The drama over corporate welfare has already begun to play out in Lansing.
Scene 1: Senator Mike Kowall files SB25, that expands corporate welfare and state government picking winners and losers.
Scene 2: Representative Dan Lauwers files HB4122, that would eliminate taxpayer-paid film subsidies to Hollywood millionaires and billionaires.
Subplot #1: Governor Snyder. Though he was the Michigan Economic Development Corporation's first president, after it was created by Governor Engler in the 90s, candidate Snyder in 2010 ran against the government picking winners and losers via corporate welfare. To his credit, he pushed for corporate welfare subsidies to go through the appropriations process, instead of the uncapped, unlimited "tax credit" scheme that Governor Granholm used. He's also reduced the amount of money going to these schemes, though the residual Granholm promises still haunt Lansing. Lansing, though, still gives out hundreds of millions of extra handouts every year.
Subplot #2: Democrats. There are enough Republicans in the House opposed to corporate welfare to at least stop increased handouts, IF the Dems would unite against them. That hasn't happened yet, though there does seem to be some rumblings that Dems may start opposing crony capitalism. Then-state rep Justin Amash and I would regularly team up with MEA Democrats in bashing corporate welfare in floor speeches. The MEA back then wanted to stop the outflow to the well-connected businesses in order to refocus the money on schools, while Rep. Amash and I just wanted to use that money to cut taxes. Here's to hoping the MEA ramps up their anti-corporate welfare bonafides (they even paid for a wonderful Anderson Economic Group study that showed the harm of corporate welfare schemes in 2009).
Back to Senator Kowall's bill - his SB25 is the first bill this session to EXPAND corporate welfare in Michigan. The thought behind SB25 appears to be that central planners in Lansing feel that existing medical service providers should be forced to subsidize their new competitors. Under his bill, taxes from businesses, including existing medical service providers, will be used to help build infrastructure for new medical providers.
During my first term in the House (2009-2010), Jennifer Granholm was governor and I remember she would often push the addition of a new industry - whatever the flavor of the month was - to add to the list getting subsidies. Somehow she claimed that by picking (narrowly) a few industries, it would help "diversify" the economy. Think about that. By taking money from all businesses (the ultimate diversity) and giving it narrowly to some, she claimed to diversify the economy.
I haven't heard whether Senator Kowall (with no co-sponsors for his bill) will claim his scheme will "diversify" the economy or if it's just a raw, "we choose you" kind of thing...but the fact is, those medical facilities that have been here for decades won't get this handout. Their competitors will. And it's likely that some projects will fail...yet, central planning appears to be a lot of fun for some. Watch for the old, "these projects will bring in thousands of jobs"…while forgetting that most projects would get done anyway and that the money needed to pay for the subsidies will come out of the pockets of businesspeople who would have created thousands of jobs if we just left it in their pockets. SB25 is actually up for a hearing today in the Senate Economic Development committee. Please consider emailing the chair and committee members and urging a stop to any increased corporate welfare, including SB25.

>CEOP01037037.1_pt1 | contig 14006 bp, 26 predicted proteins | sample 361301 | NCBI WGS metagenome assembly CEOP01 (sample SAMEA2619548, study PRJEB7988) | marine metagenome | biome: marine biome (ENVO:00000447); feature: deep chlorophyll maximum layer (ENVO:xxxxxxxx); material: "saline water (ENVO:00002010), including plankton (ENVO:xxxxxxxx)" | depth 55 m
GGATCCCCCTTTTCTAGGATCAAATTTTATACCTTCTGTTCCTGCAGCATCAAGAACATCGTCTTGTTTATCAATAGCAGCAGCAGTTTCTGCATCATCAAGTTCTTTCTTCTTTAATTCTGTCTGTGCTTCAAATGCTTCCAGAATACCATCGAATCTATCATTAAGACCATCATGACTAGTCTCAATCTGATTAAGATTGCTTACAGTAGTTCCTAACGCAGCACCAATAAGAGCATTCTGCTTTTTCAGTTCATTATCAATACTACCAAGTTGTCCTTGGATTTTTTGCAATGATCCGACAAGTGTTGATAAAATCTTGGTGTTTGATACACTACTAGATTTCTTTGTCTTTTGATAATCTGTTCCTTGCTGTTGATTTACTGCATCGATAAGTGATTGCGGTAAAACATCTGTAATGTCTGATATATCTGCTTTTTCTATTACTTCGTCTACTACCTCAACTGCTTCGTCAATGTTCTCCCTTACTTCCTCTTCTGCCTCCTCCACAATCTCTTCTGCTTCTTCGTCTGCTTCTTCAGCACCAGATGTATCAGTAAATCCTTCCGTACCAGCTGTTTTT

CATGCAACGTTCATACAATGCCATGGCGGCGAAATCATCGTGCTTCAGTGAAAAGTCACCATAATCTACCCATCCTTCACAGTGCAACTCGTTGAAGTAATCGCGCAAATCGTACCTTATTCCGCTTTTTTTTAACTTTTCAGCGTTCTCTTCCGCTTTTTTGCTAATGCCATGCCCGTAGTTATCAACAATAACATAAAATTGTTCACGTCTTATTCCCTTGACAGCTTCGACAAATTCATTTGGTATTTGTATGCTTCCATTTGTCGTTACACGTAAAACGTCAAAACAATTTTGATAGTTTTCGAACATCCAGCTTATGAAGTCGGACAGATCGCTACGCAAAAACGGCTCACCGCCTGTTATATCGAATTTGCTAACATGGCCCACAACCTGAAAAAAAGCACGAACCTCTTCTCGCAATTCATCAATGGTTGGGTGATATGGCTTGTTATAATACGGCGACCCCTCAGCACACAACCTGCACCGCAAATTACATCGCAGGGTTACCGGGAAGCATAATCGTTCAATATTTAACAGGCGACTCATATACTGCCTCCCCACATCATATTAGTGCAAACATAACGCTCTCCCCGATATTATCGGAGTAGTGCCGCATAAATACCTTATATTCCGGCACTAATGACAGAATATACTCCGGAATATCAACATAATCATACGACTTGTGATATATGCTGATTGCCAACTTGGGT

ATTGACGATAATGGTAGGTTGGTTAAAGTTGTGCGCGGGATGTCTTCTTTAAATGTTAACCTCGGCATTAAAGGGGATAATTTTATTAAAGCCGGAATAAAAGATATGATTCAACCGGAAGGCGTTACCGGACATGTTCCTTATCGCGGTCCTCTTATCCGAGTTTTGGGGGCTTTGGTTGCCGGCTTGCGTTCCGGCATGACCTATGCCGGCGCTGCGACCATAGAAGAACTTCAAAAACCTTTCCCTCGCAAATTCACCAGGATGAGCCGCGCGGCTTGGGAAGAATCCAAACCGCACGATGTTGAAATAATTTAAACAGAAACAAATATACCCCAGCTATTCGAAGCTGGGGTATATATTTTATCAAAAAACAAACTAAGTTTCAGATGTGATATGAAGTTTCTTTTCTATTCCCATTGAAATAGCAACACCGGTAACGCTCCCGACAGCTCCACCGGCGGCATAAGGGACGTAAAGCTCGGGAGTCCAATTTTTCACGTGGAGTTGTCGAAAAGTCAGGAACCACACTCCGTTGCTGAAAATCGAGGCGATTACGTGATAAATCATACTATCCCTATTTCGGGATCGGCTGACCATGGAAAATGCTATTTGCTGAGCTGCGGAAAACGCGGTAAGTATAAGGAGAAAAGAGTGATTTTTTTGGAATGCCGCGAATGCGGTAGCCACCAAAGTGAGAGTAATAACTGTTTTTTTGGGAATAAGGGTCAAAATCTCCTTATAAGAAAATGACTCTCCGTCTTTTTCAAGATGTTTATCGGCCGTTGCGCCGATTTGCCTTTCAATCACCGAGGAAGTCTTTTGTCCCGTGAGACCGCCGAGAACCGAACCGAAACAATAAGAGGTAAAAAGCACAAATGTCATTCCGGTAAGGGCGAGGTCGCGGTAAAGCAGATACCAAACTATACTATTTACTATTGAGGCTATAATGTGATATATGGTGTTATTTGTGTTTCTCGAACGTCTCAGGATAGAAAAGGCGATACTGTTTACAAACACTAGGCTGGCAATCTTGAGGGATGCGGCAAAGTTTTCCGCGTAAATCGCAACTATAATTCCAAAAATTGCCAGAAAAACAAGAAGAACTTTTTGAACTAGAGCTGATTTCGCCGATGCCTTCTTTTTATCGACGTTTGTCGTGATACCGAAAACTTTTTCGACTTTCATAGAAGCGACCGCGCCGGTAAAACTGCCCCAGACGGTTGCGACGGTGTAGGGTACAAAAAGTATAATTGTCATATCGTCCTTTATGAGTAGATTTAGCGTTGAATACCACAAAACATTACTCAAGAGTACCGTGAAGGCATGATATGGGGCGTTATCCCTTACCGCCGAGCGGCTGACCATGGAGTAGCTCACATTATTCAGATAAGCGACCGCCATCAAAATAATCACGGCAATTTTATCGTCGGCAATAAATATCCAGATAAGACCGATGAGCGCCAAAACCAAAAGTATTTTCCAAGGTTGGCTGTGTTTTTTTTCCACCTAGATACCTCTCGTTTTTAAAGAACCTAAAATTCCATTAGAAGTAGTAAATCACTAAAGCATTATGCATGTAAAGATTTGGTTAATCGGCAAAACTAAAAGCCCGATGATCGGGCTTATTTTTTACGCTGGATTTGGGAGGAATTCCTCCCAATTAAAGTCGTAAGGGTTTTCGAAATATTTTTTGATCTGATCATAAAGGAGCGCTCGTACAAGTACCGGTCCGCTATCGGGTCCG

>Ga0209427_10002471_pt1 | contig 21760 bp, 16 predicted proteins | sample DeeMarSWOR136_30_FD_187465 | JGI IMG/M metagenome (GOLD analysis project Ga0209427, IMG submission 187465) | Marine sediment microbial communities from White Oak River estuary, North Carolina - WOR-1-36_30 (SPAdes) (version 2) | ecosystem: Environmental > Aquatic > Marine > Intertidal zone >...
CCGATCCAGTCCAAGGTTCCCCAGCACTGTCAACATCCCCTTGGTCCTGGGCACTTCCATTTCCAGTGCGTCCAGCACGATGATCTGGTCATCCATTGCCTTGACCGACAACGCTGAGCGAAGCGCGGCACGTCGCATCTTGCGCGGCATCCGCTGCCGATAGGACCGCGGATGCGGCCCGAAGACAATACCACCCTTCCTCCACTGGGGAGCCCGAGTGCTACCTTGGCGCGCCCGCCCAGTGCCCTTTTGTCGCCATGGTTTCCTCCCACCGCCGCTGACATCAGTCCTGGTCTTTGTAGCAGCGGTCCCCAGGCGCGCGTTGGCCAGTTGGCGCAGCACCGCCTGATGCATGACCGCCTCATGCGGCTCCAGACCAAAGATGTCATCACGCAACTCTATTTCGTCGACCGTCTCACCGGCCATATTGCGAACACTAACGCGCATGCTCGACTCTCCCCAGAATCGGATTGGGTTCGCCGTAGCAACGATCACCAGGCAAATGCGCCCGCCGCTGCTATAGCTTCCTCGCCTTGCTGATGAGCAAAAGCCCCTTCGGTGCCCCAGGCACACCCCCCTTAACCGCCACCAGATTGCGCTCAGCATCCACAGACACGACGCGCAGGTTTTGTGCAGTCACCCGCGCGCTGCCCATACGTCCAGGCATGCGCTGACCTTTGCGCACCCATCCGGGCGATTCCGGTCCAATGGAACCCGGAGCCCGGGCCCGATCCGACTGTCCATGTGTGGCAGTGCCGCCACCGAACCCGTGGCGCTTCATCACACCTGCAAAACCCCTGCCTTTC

On the flip side...in the Michigan House, Rep. Dan Lauwers and eleven co-sponsors have introduced HB4122 that would end Hollywood subsidies with taxpayer money.
No subsidy sends more Michigan taxpayers' money out of the state than Hollywood film subsidies. And it goes to a bunch of millionaires and billionaires on the left coast.
With the main supporter and former senate majority leader, Randy Richardville, term-limited out, here's to hoping that Lansing stops this insanity. Defeating the sales tax hike should put this $50 million handout on the chopping block, when legislators actually start doing their job and work on finding money to fix the roads within the existing $52 billion budget. By the way, HB4122 went to the House Tax Policy committee, so please consider contacting Chairman Farrington (who recently called film subsidies, "nothing but a boondoggle") and urge him to take the bill up - I suspect there are enough votes to move it out of committee.
Footnote: There are other players in the drama - like Speaker Cotter, Speaker Pro-Tem Leonard and Majority Floor Leader Nesbitt -- all three of whom regularly voted with those of us opposing corporate welfare during the last two to four years.
Footnote 2: As this post went to press, Rep. Todd Courser announced that he had introduced a bill that would completely defund the MEDC. Something that may add to the drama, as I know there are quite a few legislators who would entertain this idea.